By Catherine Wagley
By Channing Sargent
By L.A. Weekly critics
By Amanda Lewis
By Catherine Wagley
By Carol Cheh
By Keegan Hamilton
By Bill Raden
Summer, the season of featherweight literature, lends itself admirably to books on the lives of the superrich, as long as they’re not too deep — the books, not the lives. And yet we geeks have so much serious reading to do! Which makes Money From Thin Air, Seattle Times reporter Casey Corr’s substantial-yet-lively look at Craig McCaw, both the kind of book you wouldn’t mind taking to the beach and the kind you don’t mind being seen reading there.
Corr notes that McCaw granted two interviews for this biography before losing interest; fortunately, dozens of friends, associates and family members stepped up. The resulting perspective saves Thin Air from the worst sucking-up impulses of books of its kind; on the other hand, you sense that Corr was still groping for insight into his subject by the end. McCaw’s reputation as the industry’s least-understood guru remains unimpeached.
That’s not to say you won’t learn a great deal from Thin Air. Not only does Corr do a super job of detailing McCaw’s career and unique personal style, the opening tales of sire Elroy McCaw (a character equal parts P.T. Barnum and J.P. Morgan) are entirely worth the price of admission. Corr avoids wading too far into the numeric part of McCaw’s financial wizardry, concentrating on the story of how young Craig won the cellular war. And the book’s epilogue, dealing with the younger McCaw’s efforts on behalf of Keiko the whale, is both charming and strangely sad; it reveals a man neck-deep in the communications industry who, famously reticent with humans, seems to find rapport with an entirely different species.
Of course, money doesn’t really come from thin air. Money comes from venture capitalists, who are less like thin air and more like black boxes. The idea of such firms throwing their doors open to reporters is outlandish, which makes Randall E. Stross’ eBoys: The First Inside Account of Venture Capitalists at Work not only a terrific read, but a sociological curiosity.
Then again, Benchmark Partners (the firm that invited Stross to hang out for two years) isn’t your traditional V.C. outfit. The Benchmark boys eschewed the usual personality-driven V.C. corporate culture, operating as a unit and taking on, first, the companies that couldn’t get the attention of the Kleiner Perkinses of the world and then, later, those who wanted to work with a young group seemingly blessed with a golden touch.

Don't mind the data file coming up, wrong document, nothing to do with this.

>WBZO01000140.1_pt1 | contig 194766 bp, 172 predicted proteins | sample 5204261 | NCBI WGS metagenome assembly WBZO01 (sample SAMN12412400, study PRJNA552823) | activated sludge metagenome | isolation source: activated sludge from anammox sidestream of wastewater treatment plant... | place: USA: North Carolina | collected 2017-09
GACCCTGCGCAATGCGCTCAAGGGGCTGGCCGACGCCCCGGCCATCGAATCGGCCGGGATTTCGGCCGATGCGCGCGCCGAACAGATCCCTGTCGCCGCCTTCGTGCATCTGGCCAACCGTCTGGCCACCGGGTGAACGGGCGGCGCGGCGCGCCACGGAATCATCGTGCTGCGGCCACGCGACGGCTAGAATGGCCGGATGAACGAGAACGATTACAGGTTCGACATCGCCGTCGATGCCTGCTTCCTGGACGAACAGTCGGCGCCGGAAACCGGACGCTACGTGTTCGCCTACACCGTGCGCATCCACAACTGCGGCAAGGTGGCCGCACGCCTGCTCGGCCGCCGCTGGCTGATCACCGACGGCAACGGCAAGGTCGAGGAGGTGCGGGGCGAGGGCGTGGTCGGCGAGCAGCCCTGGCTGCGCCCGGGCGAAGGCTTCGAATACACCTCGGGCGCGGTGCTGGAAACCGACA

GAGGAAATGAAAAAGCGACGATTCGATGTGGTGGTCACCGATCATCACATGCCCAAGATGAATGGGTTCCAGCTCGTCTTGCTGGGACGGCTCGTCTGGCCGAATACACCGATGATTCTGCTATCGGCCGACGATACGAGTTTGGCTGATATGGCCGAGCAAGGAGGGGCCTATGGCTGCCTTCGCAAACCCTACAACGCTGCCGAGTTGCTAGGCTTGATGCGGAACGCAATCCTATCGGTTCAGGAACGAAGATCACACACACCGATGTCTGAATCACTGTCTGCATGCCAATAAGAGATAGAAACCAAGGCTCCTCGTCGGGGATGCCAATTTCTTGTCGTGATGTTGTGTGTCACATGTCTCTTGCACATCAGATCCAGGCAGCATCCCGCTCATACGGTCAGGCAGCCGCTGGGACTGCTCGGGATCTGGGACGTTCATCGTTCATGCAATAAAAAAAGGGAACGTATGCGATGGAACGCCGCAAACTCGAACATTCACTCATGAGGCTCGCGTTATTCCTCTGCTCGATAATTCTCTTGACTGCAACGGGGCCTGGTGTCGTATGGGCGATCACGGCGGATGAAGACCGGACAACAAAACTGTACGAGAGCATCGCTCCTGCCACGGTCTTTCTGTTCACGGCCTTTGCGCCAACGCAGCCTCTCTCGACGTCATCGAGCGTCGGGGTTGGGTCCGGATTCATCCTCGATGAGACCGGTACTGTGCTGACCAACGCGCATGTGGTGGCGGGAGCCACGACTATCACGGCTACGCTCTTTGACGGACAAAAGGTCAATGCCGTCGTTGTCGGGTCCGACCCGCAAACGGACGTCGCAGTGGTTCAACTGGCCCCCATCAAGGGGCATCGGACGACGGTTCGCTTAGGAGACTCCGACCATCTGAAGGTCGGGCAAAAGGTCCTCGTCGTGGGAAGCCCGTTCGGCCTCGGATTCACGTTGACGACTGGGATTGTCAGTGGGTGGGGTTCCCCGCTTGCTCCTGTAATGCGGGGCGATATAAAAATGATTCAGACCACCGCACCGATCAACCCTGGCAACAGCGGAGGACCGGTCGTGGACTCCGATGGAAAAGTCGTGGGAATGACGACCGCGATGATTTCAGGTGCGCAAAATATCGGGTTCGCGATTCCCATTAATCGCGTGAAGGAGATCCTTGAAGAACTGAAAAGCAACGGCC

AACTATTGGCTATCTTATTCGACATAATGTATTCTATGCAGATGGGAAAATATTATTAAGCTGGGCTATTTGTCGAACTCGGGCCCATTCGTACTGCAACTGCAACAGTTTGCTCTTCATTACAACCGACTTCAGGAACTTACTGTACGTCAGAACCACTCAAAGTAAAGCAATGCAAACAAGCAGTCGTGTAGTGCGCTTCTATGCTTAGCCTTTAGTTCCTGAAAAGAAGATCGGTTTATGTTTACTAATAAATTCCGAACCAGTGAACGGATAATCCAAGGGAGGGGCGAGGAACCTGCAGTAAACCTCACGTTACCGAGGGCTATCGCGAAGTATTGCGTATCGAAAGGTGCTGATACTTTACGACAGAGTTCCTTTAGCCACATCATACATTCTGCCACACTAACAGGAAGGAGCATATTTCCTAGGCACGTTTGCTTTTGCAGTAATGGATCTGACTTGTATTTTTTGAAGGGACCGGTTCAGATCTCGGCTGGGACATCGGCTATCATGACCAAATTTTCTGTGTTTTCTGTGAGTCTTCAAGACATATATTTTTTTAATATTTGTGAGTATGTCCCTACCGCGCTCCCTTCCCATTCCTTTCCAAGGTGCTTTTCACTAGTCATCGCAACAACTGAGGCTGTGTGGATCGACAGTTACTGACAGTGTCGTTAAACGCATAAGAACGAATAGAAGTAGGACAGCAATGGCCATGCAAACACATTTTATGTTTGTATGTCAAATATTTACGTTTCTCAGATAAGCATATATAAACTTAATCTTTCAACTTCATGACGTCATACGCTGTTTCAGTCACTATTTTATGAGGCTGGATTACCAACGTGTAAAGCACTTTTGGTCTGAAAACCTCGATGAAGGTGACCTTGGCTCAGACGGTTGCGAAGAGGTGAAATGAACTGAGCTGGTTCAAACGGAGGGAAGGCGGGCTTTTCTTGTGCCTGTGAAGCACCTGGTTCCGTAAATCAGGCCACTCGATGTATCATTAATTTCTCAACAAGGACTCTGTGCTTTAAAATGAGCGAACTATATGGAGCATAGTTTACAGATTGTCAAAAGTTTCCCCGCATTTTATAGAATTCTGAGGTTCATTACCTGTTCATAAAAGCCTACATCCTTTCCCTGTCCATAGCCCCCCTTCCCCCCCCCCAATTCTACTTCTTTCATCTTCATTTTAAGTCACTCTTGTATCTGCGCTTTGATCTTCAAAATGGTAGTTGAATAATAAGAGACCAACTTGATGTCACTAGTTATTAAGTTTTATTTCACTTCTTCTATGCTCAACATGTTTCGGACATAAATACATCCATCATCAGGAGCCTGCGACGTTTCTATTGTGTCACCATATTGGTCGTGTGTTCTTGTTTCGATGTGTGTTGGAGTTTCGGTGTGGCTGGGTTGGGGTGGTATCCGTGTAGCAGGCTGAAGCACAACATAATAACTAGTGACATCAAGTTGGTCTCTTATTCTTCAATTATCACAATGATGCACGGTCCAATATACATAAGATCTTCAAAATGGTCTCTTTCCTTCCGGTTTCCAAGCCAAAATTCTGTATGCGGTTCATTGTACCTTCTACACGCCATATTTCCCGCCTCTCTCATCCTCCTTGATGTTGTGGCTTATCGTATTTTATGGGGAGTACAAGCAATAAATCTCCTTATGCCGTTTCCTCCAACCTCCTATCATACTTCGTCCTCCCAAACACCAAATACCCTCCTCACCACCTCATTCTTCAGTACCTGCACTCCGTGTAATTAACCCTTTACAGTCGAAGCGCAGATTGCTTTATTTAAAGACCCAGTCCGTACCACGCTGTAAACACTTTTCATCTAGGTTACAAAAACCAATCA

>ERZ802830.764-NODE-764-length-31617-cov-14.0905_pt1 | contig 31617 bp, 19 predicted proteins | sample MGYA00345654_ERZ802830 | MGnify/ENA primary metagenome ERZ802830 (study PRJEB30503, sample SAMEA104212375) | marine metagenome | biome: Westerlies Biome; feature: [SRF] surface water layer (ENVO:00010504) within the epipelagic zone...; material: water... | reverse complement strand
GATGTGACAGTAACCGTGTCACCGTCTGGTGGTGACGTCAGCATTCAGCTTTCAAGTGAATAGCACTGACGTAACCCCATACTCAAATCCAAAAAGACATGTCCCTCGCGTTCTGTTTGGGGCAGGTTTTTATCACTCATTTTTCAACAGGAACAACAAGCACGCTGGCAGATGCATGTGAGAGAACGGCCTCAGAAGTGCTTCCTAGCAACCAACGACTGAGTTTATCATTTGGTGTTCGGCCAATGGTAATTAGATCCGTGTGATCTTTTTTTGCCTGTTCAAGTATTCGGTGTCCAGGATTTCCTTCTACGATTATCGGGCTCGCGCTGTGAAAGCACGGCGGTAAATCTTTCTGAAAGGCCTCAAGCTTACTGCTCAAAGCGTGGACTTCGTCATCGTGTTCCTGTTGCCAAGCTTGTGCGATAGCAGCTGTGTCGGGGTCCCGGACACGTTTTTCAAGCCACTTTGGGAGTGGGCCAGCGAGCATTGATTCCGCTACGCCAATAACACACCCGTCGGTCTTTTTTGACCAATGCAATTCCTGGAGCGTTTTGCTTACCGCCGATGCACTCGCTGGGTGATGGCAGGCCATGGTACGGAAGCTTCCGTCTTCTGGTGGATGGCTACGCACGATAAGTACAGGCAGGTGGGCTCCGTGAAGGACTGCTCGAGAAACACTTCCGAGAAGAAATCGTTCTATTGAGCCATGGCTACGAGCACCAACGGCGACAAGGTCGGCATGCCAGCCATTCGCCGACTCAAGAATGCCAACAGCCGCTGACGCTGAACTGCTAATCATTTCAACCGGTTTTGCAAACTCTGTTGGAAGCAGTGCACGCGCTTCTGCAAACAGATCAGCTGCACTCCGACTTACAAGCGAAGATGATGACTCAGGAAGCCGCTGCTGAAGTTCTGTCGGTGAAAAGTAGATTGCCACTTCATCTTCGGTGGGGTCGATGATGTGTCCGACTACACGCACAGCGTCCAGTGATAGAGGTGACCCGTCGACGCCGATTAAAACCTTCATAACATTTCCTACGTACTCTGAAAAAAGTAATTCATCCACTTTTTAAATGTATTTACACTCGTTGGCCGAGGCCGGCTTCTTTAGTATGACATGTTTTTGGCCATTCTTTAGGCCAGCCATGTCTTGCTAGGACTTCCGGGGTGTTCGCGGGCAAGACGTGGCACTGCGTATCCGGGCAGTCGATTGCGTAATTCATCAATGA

If you enjoy numbers-rich business books, you’ll love this; if you don’t, you’re apt to like it anyway. The story of Benchmark, its successes (eBay, Webvan) and its failures (toysrus.com) is compelling, and Stross generally manages to shake off the glamour of his fly-on-the-wall position and tell the story. Craig McCaw may have learned a great deal from watching his father in action, but I’d bet that if the elder McCaw were still with us, he’d be hanging with the likes of the eBoys.
You’re going to need a nap before you tackle The Age of Access, the latest from venerable gadfly Jeremy Rifkin. Subtitled “The New Culture of Hypercapitalism Where All of Life Is a Paid-for Experience,” the book pretty much states its case right there.
Rifkin has seen the future — he does that for a living, you know — and it is dark. The ancient concept of The Market as a public space is coming to an end in the dust of the globalized, virtualized, packetized and — most importantly — personalized “experience economy,” which resembles the here-today-dissolved-tomorrow alliances formed by moviemakers.
Certainly, the new order has its advantages; Rifkin points to increased consumer choice and vast corporate flexibility as but two facets of the upside. But civilization isn’t necessarily ready for it. Our social equilibrium — specifically, how we spend our time and interact with one another — is in danger of being swamped by the rising tides. Figuring out how to reinvent ourselves while bridging the digital divide that separates America from most of the world is perhaps one of the biggest challenges humanity faces at the cusp of the new age. Rifkin’s no optimist and this isn’t light reading, but it’s a wonderfully meaty book — good and good for you.MONEY FROM THIN AIR | By O. CASEY CORR | Times Books | 310 pages | $25 hardcover
EBOYS: THE FIRST INSIDE ACCOUNT OF VENTURE CAPITALISTS AT WORK | By RANDALL E. STROSS Crown Business | 325 pages | $26 hardcover
THE AGE OF ACCESS: THE NEW CULTURE OF HYPERCAPITALISM WHERE ALL OF LIFE IS A PAID-FOR EXPERIENCE By JEREMY RIFKIN | J.P. Tarcher | 312 pages | $25 hardcover